Toxic shock syndrome (TSS) is a rare, toxin-mediated condition with high morbidity and mortality. TSS results from the host's overwhelming inflammatory response and cytokine storm mainly due to superantigens. TSS typically starts with signs and symptoms similar to the flu, including fever, chills, muscle aches, headache, vomiting, dizziness, or lightheadedness when standing, or low blood pressure. TSS is also associated with a rash that looks like a sunburn and then spreads to a more sever rash over the palms of the hands and soles of the feet. Symptoms usually start suddenly and progress quickly.
Researchers from the Department of Clinical Pharmacology, Medical University Vienna, in collaboration with Biomedicinische Forschungsgesellschaft mbH in Vienna, have developed the world's most clinically advanced vaccine against TSS and successfully tested it in a Phase I trial. The vaccine, a recombinant detoxified toxic shock syndrome toxin-1 variant (rTSST-1v) from a Staphylococcus toxin, has been found to be immunogenic and well-tolerated in a clinical Phase I trial after being given to 46 young men and women. The vaccine is injected into the skin and its effect is similar to that of a tetanus vaccine. This study represents an important milestone in vaccine development to prevent a potentially lethal disease.
According to Professor Bernd Jilma (Medical University of Vienna), "Immunization with such vaccines lasts for 5 years or more. Once vaccinated, a person develops antibodies, which become active if the germs start to pose a threat. A blood test can show whether someone is short of antibodies. Risk groups could then be preventively vaccinated." A Phase II trial with a larger population has started. It will take several more years to finish clinical development (Phase II and Phase III trials), and a few more years for regulatory review and approval before the vaccine goes to the market.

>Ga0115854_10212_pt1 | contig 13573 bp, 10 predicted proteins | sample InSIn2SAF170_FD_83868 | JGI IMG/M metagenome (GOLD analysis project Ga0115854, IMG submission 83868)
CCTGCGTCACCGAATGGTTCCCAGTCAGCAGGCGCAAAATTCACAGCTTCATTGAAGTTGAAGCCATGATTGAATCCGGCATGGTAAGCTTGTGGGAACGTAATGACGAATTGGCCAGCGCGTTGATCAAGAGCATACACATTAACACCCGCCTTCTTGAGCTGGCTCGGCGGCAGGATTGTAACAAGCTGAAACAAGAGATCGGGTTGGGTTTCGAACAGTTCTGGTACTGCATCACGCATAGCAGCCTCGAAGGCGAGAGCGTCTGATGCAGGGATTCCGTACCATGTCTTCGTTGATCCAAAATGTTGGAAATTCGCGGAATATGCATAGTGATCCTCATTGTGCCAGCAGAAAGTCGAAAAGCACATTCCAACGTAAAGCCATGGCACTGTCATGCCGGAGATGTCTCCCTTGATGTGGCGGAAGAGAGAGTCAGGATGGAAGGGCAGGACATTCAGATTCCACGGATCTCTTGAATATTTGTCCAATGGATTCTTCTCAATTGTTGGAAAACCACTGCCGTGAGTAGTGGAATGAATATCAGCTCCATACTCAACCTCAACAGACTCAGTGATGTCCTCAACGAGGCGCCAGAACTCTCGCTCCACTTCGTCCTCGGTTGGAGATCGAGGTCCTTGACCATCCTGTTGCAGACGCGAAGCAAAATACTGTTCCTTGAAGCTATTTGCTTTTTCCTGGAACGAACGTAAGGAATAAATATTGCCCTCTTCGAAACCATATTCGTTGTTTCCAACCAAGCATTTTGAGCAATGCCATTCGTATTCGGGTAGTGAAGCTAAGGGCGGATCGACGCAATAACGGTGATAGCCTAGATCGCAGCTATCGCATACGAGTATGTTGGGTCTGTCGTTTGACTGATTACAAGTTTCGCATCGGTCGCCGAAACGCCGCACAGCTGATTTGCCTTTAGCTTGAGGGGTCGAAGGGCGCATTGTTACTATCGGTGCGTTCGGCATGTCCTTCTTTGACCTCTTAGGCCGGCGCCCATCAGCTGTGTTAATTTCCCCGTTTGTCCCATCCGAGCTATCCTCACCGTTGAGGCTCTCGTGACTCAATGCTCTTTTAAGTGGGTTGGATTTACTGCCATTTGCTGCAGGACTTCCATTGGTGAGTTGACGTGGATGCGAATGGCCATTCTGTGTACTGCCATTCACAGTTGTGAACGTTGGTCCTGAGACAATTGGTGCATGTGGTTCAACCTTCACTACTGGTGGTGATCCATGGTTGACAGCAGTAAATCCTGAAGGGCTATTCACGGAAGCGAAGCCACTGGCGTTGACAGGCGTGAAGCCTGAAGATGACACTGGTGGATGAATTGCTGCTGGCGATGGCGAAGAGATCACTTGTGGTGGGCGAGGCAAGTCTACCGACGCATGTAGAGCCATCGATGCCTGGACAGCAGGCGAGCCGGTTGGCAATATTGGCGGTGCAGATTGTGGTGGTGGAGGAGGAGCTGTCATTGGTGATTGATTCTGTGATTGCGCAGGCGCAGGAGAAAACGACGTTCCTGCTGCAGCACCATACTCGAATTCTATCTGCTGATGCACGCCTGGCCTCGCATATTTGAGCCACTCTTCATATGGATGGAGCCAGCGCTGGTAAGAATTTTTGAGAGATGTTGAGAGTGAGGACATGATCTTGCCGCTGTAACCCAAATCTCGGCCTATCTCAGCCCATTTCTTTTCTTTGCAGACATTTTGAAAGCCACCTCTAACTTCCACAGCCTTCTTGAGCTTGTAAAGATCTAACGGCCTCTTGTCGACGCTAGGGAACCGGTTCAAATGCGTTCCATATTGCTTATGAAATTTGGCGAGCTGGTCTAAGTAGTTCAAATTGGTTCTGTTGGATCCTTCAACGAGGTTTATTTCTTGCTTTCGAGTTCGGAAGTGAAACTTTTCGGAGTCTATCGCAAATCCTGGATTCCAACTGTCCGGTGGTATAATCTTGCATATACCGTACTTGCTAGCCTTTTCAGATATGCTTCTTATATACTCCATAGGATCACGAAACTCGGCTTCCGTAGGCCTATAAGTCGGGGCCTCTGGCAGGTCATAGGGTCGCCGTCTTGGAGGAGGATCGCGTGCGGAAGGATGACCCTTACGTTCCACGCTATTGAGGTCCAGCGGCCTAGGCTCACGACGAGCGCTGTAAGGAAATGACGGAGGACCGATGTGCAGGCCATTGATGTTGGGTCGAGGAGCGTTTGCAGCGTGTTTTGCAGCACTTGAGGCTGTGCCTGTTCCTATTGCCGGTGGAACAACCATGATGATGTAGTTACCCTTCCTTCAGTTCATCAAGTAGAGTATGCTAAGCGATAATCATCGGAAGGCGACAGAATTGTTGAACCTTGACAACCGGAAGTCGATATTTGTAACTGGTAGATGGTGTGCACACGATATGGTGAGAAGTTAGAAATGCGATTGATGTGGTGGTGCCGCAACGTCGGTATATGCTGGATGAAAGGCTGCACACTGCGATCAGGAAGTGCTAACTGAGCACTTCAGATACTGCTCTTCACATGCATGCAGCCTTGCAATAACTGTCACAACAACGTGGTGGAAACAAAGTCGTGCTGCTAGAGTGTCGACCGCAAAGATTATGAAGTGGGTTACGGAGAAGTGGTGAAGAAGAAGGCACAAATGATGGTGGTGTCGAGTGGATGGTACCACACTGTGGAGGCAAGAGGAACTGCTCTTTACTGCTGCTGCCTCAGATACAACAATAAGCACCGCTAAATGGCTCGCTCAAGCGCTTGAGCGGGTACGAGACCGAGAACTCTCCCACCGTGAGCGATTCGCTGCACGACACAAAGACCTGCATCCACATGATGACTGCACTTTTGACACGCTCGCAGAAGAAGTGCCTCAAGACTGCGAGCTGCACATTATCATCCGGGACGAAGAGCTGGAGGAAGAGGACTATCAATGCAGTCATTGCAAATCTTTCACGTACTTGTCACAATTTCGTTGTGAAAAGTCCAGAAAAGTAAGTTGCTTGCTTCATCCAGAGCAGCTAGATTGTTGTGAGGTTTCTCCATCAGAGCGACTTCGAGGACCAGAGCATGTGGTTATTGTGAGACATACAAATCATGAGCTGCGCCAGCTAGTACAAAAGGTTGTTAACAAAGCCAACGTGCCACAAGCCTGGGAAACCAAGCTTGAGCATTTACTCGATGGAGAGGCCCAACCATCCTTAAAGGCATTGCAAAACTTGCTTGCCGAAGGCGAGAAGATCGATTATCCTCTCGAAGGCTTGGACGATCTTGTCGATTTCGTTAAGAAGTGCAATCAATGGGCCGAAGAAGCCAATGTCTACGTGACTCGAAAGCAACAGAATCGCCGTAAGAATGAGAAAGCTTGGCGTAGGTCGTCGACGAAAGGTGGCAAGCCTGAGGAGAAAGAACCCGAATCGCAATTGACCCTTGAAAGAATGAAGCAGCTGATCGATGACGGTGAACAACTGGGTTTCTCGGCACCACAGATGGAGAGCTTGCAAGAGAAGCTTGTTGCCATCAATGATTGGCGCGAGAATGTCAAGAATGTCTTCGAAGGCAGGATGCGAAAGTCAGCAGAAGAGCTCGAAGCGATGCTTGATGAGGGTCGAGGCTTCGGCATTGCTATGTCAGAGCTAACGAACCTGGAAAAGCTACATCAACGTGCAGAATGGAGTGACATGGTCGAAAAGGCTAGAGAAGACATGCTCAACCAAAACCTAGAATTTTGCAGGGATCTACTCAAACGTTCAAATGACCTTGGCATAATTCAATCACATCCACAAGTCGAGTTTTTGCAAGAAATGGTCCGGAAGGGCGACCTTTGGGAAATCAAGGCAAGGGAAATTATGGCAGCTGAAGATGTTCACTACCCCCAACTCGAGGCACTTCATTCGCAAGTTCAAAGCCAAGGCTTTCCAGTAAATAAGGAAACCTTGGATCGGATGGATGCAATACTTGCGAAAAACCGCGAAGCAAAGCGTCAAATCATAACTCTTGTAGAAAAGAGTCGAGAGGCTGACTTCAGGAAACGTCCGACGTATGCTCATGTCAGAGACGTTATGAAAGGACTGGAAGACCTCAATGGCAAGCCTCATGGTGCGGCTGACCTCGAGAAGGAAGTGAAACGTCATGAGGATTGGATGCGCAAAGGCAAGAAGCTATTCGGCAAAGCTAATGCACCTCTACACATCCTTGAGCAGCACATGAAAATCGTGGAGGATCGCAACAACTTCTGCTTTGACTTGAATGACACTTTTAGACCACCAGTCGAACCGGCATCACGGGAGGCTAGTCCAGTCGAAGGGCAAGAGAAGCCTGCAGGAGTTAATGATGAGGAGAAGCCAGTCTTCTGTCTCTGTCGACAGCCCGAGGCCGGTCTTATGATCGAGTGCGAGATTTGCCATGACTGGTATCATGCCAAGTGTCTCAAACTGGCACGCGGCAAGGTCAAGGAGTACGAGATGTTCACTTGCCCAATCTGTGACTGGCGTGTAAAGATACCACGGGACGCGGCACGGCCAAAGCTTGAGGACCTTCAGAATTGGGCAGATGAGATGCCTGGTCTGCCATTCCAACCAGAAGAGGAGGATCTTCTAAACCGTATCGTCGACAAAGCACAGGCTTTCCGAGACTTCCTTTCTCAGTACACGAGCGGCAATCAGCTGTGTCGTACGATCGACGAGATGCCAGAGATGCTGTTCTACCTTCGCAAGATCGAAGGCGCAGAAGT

TSS was first described in children in 1978. Subsequent reports identified an association between TSS and use of superabsorbent tampon by menstruating women. Menstrual TSS is more likely in women using tampons for more days of their cycle, and keeping in a single tampon in place for a longer period of time. Since manufacturers pulled certain types of tampons off the market, the incidence of TSS in menstruating women has declined. About half of the cases of TSS are not associated with menstruation. Non-menstrual cases of TSS usually complicate the use of barrier contraceptives, postpartum or surgical wound infections, cutaneous lesions, burns, osteomyelitis, and arthritis.
"Staphylococci colonize nearly all of us, especially our skin and mucous membranes. They are totally harmless to most people. However, for people with weakened immune systems, they can cause serious diseases such as TSS", explains Martha Eibl, Director of Biomedizinische Forschungsgesellschaft mbH and former university professor at the Institute for Immunology of the Medical University Vienna. This affects dialysis patients, the chronically sick, people with liver disease and people recovering after heart operations.